IT Efficiency: Near Term Tactics – Consolidation and Utilization

This is the third in a series of reference pages on how to achieve IT efficiency. The page provides consolidation and utilization measures and approaches to enable you to achieve efficiency in a sustaining manner. This is an ever present imperative for IT shops in today’s slow growth economy.  Despite some willingness by companies to invest in IT (while there is generally still a reluctance to invest in staff),  the overall corporate climate is to continue to cut costs. In this climate, IT must also deliver efficiencies.  As I mentioned previously, first ensure you understand the business drivers behind the cost reduction for your company so you can appropriately shape your program in IT to meet those needs.

Assuming you have that understanding, I have recommended 5 near term areas that should provide real savings and also tighten up your organization to make it a leaner and more effective shop. The first area to tackle is what you spend on vendors and services or third party spend. The second area to tackle is making sure you have a ‘clean’ shop. These are covered in the associated reference pages. These should yield savings of 3 to 10% in the first year if applied effectively. But you will need to do more. The next two tactical areas to pursue are consolidation and utilization.

In almost every shop, just based on natural growth, company acquisitions, or inadequate discipline, you end up with multiple solutions for the same processes or business services. And also in almost every shop, there are the future architectural diagrams where everything becomes unified and integrated at some point in the future. This typically occurs after one or two decades and several miraculous projects. What you should do as the IT leader is make some tough decisions where you have multiple systems and significantly more expense with little added value. I recommend starting with the IT systems. This would include everything from asset management to change and problem management to systems management tools. Gather suggestions on where the most problematic or redundant systems are in IT from your staff. It is likely that the areas with most overlap are also the ones with the most friction and religious fervor. One example I encountered was three different PC software configuration management systems including one that was built and maintained in-house!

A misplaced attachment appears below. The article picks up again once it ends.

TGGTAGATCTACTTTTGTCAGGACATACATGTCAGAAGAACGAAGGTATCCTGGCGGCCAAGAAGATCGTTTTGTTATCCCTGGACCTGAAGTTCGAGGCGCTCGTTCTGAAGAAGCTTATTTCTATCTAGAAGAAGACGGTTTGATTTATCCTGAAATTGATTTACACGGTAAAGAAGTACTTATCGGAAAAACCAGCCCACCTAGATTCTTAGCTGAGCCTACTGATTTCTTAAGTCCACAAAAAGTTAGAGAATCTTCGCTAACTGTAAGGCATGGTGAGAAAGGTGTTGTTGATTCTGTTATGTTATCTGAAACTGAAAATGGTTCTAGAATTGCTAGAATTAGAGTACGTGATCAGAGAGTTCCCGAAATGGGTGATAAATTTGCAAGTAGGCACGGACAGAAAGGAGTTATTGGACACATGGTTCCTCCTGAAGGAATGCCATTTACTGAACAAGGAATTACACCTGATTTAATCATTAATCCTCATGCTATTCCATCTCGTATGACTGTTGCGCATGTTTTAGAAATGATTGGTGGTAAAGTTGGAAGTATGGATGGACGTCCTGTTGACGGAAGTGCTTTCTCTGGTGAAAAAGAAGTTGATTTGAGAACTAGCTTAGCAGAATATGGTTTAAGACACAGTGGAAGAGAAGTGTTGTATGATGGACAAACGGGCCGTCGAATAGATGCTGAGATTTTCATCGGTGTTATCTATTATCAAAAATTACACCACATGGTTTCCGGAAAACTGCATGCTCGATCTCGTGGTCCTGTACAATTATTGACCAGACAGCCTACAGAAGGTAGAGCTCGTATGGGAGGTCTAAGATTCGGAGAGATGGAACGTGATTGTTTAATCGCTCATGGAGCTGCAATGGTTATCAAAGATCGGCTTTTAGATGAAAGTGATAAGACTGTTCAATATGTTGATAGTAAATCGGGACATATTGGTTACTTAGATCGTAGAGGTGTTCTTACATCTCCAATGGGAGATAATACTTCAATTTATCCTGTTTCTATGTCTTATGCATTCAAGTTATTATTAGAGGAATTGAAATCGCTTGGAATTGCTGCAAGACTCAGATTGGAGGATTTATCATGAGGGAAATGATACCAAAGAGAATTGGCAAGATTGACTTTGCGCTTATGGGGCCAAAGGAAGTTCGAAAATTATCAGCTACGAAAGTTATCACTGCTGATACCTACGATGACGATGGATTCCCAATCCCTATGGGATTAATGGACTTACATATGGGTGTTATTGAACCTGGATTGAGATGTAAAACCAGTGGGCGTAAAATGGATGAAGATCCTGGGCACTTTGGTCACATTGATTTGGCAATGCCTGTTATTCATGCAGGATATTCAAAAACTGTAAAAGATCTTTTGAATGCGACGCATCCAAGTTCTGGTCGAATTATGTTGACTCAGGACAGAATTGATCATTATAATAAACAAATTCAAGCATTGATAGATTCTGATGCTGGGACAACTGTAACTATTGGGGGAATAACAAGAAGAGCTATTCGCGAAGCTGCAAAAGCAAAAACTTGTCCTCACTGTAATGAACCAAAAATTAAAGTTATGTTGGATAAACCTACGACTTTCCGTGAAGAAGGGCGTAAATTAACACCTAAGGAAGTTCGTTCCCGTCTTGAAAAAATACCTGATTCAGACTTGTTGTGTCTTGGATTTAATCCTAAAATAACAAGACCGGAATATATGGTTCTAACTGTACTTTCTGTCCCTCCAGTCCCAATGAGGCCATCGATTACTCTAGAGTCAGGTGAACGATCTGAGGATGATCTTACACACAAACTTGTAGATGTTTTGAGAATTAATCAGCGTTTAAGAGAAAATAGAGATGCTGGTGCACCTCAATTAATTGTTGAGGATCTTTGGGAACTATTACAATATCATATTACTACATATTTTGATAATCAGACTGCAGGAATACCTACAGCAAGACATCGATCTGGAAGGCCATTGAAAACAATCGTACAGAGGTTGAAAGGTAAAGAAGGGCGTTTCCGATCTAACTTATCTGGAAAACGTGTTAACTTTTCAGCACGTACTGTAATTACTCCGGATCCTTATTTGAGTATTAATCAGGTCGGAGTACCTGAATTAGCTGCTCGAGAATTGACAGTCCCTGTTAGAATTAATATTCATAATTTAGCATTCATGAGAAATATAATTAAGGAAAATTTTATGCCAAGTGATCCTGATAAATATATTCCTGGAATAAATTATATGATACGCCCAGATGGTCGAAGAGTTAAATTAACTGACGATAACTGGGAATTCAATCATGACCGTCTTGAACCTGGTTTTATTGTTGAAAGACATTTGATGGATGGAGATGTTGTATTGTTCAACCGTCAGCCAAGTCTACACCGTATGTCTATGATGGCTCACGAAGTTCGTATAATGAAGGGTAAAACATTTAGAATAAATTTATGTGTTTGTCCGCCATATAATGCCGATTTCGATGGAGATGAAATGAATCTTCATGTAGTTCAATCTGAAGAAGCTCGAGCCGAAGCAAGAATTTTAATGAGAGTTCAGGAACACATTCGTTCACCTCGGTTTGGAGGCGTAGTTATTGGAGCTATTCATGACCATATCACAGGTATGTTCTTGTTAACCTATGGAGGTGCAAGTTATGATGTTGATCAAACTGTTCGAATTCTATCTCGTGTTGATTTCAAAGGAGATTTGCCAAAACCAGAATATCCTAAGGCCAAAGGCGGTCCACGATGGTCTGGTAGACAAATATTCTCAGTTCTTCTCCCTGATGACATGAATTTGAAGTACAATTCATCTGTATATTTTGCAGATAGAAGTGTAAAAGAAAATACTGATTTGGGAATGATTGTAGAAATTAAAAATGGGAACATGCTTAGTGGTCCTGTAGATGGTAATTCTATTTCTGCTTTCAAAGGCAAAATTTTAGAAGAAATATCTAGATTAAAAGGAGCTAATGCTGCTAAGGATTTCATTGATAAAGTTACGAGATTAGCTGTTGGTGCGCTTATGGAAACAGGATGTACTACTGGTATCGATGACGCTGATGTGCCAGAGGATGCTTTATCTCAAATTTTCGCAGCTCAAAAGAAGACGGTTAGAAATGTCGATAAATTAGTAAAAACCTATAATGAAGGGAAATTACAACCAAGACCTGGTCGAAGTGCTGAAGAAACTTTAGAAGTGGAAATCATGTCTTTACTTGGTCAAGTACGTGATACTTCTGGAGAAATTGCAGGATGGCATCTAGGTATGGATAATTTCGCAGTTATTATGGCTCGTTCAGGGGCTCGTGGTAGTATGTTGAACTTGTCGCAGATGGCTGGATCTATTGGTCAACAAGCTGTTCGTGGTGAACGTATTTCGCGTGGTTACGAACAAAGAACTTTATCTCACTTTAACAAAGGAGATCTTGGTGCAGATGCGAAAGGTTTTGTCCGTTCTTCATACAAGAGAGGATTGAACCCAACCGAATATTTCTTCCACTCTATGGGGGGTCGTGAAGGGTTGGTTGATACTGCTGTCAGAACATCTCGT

We assembled a team that included representatives from each of the competing groups, added some strong analysts (including from finance) and basically did a product bake-off. It was also easy to establish that our bank was not going to be producing and marketing PC configuration software, but instead that we would ensure the critical features the in-house solution delivered would be required of the off the shelf solution. The bake-off was completed, we selected the single solution, and then we ensured that the leadership commitment was fully communicated so everyone knew we were driving to a single solution quickly and fully. This yielded significant in-year savings. A quick survey of your shop will find areas where having two or more is of no significant added value at additional cost, and those areas where it may add value or it may have high hurdle costs (e.g., multiple development tools). My recommendation would be that you have singular toolsets for all IT production processes (change, problem, etc), financial processes, and HR and administration processes. Systems management and asset tools should be multiple only where there are compelling reasons to do so. If IT cannot agree and leverage singular solutions, how will you convince your business partners they do not need multiple loan, banking, or general ledger applications? And the IT consolidations can generally be done more quickly and smoothly than business systems consolidations. So start within the IT shop.